(Copy not shown in photo as loaned out.)

I’ll include another section here on new books, but new books written by writer friends or colleagues: Cells by Gavin McCrea (Scribe) is a jaw-droppingly raw and honest memoir that bristles with insight, and revelation, and liquid prose. Keeping in Touch (also Scribe) is my favourite yet of Anjali Joseph’s novels, a properly grown-up rom-sometimes-com, that makes you want to get on airplanes, travel the world, travel your own country, wherever that is, talk to people, work people out, and fall in love, which is perhaps the same thing. And Black Butterflies by Priscilla Morris (Duckworth) is a novel I’ve been waiting more than a decade to read, and it didn’t disappoint. It’s a moving and delicate told narrative of the siege of Sarajevo, that perhaps wasn’t best served by its publication date just as something horribly similar was happening in and to Ukraine. Finally, 99 Interruptions is the latest slim missive from Charles Boyle, who published my Covid poem Spring Journal in his CB Editions. It sits alongside his pseudonymous By the Same Author as a perfect short book – with the same proviso that it’s so damned slim that it’s easy to lose. And indeed barely a month after buying it I already can’t find it to put in the photo. No matter. I’ll find it, months or years hence, by accident, and enjoy rereading it all the more for that.

For various reasons, this was a strong year for me for successfully finishing fat chunky classics that I’d tried and failed to read in the past: the kind of book I usually can’t read unless I can organise my life around it.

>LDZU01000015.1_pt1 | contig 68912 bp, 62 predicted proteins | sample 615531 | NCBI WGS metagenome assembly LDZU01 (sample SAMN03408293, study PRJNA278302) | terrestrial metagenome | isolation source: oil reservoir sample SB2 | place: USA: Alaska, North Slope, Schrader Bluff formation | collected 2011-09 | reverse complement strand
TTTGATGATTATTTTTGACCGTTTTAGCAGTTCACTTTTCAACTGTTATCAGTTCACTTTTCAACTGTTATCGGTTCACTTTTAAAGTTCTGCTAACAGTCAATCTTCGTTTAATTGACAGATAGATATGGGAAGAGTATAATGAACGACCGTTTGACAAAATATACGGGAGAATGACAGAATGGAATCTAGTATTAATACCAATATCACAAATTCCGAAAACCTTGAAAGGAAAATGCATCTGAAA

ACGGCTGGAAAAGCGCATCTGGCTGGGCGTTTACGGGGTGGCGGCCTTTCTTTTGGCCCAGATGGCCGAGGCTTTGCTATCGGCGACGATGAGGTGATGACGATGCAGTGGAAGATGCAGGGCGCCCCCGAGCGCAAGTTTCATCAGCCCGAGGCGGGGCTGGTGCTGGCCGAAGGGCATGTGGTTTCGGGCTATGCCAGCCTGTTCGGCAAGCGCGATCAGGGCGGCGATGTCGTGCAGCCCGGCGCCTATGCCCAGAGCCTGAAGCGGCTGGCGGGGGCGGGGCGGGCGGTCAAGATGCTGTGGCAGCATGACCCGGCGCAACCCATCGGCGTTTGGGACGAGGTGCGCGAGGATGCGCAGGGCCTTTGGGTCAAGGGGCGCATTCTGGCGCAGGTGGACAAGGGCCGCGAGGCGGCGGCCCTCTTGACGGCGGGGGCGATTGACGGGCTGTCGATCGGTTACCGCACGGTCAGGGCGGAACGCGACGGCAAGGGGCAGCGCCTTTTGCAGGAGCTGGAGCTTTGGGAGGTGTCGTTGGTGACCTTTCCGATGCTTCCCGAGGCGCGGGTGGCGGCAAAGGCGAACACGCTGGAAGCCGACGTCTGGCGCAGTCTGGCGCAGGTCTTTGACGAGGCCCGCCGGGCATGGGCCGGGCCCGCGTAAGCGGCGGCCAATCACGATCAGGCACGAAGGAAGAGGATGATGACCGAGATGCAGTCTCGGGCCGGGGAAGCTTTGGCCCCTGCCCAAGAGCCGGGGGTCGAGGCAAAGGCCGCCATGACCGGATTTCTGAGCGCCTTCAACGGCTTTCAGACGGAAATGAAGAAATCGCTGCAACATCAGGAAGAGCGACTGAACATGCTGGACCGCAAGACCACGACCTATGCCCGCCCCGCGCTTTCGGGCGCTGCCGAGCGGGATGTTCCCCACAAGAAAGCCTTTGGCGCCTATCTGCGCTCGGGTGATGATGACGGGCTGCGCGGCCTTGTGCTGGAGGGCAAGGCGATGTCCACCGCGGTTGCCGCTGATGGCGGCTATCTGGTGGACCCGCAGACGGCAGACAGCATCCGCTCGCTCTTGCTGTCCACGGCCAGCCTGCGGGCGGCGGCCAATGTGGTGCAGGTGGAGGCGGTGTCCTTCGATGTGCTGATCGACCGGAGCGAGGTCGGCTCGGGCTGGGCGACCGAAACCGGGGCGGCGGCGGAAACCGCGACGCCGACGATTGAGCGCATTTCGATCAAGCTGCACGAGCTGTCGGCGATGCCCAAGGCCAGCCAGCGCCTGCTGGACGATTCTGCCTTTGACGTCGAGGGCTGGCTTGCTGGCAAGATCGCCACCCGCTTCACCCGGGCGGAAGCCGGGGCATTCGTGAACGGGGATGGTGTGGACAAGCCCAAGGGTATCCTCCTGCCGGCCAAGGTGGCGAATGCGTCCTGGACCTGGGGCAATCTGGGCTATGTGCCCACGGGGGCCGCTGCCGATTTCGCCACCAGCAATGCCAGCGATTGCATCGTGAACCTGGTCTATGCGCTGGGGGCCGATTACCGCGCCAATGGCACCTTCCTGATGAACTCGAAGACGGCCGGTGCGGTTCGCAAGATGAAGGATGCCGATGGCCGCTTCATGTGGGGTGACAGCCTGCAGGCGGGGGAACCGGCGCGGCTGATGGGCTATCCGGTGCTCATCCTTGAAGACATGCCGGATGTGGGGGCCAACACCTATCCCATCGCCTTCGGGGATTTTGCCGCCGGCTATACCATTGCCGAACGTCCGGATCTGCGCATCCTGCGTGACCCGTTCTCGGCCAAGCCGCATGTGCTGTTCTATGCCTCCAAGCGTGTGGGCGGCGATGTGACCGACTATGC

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London Consequences 2 – a collaborative novel

Announcing a new and very exciting collaborative writing project: London Consequences 2.

London Consequences 2 is a collaborative novel being written from September to December 2022 by a collection of amazing contemporary writers (see below!). It is organised and curated by David Collard, Jonathan Gibbs and Michael Hughes, and is a creative response and homage to a little-known but very interesting book published 50 years ago called, yes, London Consequences.

London Consequences was a collaborative novel written for the 1972 Festivals of Britain and edited by Margaret Drabble and BS Johnson. Drabble and Johnson co-wrote an opening chapter, and then passed the manuscript on to a series of 18 writers (including Melvyn Bragg, Olivia Manning and Eva Figes) who each wrote one chapter before passing it on, until it returned to the editors, who co-wrote the closing chapter. The published book listed the contributing novelists, but each chapter was anonymous, giving readers the fun parlour-game challenge of trying to work out who wrote what. (There was a £100 reward for whoever could successfully do this – as yet we have no idea if this was collected!)